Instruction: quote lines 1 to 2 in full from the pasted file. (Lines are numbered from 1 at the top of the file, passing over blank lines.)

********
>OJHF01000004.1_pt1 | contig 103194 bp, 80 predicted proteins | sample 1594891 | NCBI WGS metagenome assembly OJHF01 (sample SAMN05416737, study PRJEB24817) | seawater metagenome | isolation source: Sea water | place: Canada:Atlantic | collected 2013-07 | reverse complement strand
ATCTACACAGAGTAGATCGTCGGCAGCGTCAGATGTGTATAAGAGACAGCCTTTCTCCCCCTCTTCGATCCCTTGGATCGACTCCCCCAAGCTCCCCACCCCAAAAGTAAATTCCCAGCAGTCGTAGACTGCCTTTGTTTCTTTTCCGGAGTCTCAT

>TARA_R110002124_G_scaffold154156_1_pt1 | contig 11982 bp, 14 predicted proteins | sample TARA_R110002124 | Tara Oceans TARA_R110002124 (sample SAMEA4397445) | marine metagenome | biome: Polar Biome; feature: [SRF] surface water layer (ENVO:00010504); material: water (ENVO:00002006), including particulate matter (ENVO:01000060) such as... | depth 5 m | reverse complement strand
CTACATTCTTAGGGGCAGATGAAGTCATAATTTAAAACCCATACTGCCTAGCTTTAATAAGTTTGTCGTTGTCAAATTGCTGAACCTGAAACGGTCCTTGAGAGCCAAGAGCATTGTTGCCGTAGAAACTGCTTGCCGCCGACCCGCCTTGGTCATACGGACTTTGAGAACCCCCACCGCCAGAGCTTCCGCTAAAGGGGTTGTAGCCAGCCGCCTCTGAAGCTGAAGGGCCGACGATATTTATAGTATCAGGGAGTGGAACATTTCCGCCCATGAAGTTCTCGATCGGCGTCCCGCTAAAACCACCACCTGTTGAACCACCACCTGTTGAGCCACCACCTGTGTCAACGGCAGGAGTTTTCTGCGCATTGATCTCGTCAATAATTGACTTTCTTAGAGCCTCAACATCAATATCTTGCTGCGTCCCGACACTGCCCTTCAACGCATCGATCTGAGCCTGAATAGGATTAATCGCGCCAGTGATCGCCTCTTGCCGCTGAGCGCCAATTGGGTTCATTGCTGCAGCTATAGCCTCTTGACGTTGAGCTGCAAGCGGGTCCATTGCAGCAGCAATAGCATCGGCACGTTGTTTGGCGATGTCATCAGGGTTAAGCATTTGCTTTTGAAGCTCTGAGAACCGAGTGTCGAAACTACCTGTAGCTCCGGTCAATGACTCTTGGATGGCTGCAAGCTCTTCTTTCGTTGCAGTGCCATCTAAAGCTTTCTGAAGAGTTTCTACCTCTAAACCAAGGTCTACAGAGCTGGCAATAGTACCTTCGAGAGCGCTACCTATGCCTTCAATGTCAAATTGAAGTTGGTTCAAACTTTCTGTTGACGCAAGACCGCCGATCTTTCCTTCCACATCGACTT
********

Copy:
>OJHF01000004.1_pt1 | contig 103194 bp, 80 predicted proteins | sample 1594891 | NCBI WGS metagenome assembly OJHF01 (sample SAMN05416737, study PRJEB24817) | seawater metagenome | isolation source: Sea water | place: Canada:Atlantic | collected 2013-07 | reverse complement strand
ATCTACACAGAGTAGATCGTCGGCAGCGTCAGATGTGTATAAGAGACAGCCTTTCTCCCCCTCTTCGATCCCTTGGATCGACTCCCCCAAGCTCCCCACCCCAAAAGTAAATTCCCAGCAGTCGTAGACTGCCTTTGTTTCTTTTCCGGAGTCTCAT